“We are reliant on the relevant stakeholders for some of these projects,” Kevin explains, going on to say that the job of the Tourist Board is primarily to market our product. “We need to make sure that we shout the Gibraltar name as loud as we can.”

These new initiatives sound exciting, but I ask Kevin if Gibraltar’s infrastructure can cope with them? “At the moment we have around 10 million tourists coming to our shores annually, and we can cope, but we are constantly looking into improving the logistics and transportation network.”

“My desire is to push Gibraltar into the premium level,” he says. “The important volume market is what we get from the land border crossings and from the cruise liners, and I say that with the utmost respect because people from the cruise liners, especially the smaller, luxury liners, are in that boutique space and need special attention and more bespoke tours.”

Kevin tells me that one of the things he experienced a couple of weeks ago was the Eisenhower Room, housed in a data centre deep inside the Rock where General Dwight Eisenhower directed the successful invasion of French North Africa during the Second World War. “It is not open to the public at large at the moment but we need to see how we can develop bespoke tours for small groups of people,” Kevin comments.  

“We can become a niche destination because we don’t have massive capacity in terms of room stock or meeting spaces etc. so we need to go for what we can comfortably provide to ensure that we can provide the best service possible to our visitor,” he states. 

“You have got to plant the seed and then let it grow – and sometimes it grows organically if you plant it properly.”

Asked in the absence of a Treaty how it will affect tourism, Kevin admits that it remains to be seen. “If we get a Treaty then obviously there will be a fluid border, if we don’t get a Treaty we need to be prepared to ensure that we can still have tourism without that total reliance on the border, which is why the cruise business is so important.”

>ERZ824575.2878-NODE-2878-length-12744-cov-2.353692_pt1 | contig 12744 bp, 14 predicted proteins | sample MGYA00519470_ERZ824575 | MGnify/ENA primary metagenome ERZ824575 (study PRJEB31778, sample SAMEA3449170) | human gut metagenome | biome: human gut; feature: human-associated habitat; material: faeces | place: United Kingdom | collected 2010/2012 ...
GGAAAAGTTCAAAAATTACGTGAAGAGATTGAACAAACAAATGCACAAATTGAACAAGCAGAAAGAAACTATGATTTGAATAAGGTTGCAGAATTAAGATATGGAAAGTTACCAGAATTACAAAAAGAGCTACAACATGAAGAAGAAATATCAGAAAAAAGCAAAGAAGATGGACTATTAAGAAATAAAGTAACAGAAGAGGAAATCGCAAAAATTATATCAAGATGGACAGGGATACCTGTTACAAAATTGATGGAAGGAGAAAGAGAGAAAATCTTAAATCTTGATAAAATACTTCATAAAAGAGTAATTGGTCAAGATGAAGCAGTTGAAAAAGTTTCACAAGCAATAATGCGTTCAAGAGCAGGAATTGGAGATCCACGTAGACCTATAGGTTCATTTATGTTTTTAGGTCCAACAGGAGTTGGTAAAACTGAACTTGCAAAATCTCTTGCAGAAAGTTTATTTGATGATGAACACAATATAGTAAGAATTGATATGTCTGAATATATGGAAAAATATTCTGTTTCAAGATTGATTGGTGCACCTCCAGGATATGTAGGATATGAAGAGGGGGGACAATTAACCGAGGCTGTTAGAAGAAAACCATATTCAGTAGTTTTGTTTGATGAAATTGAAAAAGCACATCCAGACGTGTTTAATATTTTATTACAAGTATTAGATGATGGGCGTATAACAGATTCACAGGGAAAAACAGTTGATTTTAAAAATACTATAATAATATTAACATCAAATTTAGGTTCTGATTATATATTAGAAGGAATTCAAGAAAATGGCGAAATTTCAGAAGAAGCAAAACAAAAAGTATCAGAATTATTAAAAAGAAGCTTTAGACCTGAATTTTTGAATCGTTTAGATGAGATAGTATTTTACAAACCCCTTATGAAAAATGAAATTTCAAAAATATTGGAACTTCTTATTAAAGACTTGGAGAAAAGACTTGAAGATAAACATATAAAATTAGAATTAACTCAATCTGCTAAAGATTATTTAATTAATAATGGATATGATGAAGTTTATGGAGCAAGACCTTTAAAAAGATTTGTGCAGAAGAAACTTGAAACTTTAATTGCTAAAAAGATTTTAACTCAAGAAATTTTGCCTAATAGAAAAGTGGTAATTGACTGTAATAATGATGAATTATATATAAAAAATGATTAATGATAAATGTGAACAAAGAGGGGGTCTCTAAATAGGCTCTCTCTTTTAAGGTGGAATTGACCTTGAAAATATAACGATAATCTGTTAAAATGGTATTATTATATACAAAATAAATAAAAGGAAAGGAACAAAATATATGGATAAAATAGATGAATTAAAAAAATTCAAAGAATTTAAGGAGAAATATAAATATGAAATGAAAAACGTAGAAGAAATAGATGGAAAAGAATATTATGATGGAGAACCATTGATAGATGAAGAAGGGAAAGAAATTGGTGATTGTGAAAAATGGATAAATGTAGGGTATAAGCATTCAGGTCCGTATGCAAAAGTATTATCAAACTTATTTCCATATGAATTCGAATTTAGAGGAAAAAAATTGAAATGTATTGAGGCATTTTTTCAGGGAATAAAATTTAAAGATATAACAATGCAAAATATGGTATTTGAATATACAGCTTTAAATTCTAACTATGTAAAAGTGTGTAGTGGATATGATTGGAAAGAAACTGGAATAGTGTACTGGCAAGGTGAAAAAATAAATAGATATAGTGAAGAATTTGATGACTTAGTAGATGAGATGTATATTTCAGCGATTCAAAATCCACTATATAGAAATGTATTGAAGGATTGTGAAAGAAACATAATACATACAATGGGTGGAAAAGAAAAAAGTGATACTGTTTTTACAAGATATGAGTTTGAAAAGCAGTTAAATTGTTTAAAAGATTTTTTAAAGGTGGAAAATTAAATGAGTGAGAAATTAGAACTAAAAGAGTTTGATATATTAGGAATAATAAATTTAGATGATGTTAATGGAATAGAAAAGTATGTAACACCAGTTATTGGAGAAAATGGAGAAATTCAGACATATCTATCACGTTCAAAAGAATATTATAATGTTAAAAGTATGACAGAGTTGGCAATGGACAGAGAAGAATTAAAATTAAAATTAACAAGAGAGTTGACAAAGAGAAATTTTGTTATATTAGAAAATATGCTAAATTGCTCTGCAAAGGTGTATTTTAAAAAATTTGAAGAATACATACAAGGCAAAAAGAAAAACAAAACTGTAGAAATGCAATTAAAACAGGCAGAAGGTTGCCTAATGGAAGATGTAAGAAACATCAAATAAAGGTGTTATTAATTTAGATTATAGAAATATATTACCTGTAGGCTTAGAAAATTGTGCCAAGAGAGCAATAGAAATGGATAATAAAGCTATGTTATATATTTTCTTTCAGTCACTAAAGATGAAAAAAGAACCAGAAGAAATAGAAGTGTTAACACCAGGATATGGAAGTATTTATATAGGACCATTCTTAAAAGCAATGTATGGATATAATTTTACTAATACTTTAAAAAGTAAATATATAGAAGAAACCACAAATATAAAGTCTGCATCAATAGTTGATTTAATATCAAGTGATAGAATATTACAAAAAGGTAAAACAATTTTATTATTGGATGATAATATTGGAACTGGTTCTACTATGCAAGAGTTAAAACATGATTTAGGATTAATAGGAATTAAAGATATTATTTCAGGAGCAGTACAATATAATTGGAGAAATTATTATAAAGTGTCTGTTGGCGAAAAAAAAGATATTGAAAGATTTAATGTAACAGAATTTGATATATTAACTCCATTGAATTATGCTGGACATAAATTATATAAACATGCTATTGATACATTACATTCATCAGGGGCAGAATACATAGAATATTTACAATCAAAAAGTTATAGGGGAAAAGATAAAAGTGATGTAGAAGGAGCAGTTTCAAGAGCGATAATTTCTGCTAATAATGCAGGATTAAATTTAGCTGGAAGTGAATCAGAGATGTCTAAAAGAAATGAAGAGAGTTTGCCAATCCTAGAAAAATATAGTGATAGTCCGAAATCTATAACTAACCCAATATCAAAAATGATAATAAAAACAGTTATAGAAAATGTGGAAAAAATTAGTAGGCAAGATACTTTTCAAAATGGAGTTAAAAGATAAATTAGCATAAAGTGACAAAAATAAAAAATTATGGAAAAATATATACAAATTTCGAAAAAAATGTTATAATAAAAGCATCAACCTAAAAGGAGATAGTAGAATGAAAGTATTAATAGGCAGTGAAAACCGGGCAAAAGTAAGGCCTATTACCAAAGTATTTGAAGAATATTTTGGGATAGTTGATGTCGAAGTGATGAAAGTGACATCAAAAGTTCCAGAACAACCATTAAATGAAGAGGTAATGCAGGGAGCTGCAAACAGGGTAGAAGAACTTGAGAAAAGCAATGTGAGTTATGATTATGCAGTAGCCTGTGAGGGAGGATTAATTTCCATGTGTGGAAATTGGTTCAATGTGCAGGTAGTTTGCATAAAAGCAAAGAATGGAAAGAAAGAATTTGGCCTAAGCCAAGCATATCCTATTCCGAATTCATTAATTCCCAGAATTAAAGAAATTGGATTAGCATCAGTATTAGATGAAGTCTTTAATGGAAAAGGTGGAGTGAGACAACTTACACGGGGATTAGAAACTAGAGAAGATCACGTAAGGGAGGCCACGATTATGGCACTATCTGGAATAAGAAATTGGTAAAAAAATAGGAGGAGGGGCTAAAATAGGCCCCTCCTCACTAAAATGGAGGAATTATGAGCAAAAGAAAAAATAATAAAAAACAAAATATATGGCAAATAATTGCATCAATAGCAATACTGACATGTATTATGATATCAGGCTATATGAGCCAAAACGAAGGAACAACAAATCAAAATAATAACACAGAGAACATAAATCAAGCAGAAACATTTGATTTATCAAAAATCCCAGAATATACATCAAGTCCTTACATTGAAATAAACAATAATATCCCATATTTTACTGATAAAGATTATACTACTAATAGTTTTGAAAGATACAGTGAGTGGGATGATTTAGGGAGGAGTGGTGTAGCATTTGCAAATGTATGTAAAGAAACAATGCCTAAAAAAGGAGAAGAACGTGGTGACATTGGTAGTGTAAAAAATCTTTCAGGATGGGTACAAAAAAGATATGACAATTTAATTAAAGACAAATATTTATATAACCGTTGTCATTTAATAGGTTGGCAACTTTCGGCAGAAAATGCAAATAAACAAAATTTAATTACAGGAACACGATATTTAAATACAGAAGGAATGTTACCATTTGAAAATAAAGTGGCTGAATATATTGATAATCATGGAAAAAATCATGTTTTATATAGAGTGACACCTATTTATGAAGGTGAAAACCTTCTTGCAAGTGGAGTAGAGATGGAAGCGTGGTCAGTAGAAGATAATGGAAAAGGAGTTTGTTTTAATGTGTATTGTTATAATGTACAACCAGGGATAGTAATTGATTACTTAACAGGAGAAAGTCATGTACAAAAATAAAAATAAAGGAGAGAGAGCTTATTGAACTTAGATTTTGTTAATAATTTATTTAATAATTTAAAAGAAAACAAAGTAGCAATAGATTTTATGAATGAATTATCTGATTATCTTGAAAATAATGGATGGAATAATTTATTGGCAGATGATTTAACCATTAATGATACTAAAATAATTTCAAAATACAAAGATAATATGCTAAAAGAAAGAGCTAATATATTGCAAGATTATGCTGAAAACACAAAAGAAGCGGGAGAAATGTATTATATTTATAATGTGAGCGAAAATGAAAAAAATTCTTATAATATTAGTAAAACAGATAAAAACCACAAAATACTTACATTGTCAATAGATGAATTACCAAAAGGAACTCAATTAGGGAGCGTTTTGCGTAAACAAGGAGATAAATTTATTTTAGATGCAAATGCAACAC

Kevin says that together with the Hon Vijay Daryanani, the Minister for Business and Tourism and the Port, he has been working very hard to try and promote Gibraltar wherever and whenever possible. 

“It is sometimes hard to imagine that such a small destination can pack in so much but once people visit they have that ‘Aha! Moment’ and therefore it is very valuable to have people in the trade responsible for selling the destination to experience and understand it, which is why we are looking at boosting our familiarisation trips as an area that we need to push and invest in. 

Event led tourism has achieved success over the years by bolstering off-peak season activity. Gibraltar has become a destination of choice for a much wider clientele, from sport enthusiasts and culture lovers to superyacht owners, history buffs and birdwatchers. Kevin explains that they are working with different departments in both the Government and private sector to promote these type of events. 

“We have the Rugby Sevens coming up at the end of June and we want to see it gain some traction and become a mini version of the Rugby Sevens held in places such Hong Kong, Singapore, and Dubai where it is a big event,” Kevin comments. 

“People coming in on the cruise liners want to have different experiences, whether that is the rugby, the literary festival or the recently held European Division 3 Squash Championships.”

Weddings are another crucial sector that Kevin thinks could be expanded. “We are working on The Mount, the former residence of the Royal Navy’s senior officer, which is an amazing piece of land and venue, so if we can get that right that could be a perfect environment for weddings.”

As well as promoting Gibraltar as an experiential destination, Kevin says they are also working on attracting more super yachts, private jets and boutique luxury cruises. “The hotel scene is developing as we speak in a calibrated fashion to make sure everybody is looked after in an appropriate way,” he says. “Sometimes we do need assistance from the retail sector to ensure that they are kept open when we are busy during the weekends and after hours as well, because in many destinations they are kept open later, but it is a bit of a chicken and egg situation because if that doesn’t happen you can’t attract evening or weekend tourism and we want to encourage the retail sector to do that.”

In Kevin’s view Gibraltar could be a boutique destination because of its size, quaintness and the convenience of getting around. “You can walk everywhere, whereas in other destinations you can’t – the convenience is next to none.”

Kevin’s closing words are: “Gibraltar is a unique and experiential destination which can be made into a premium destination.”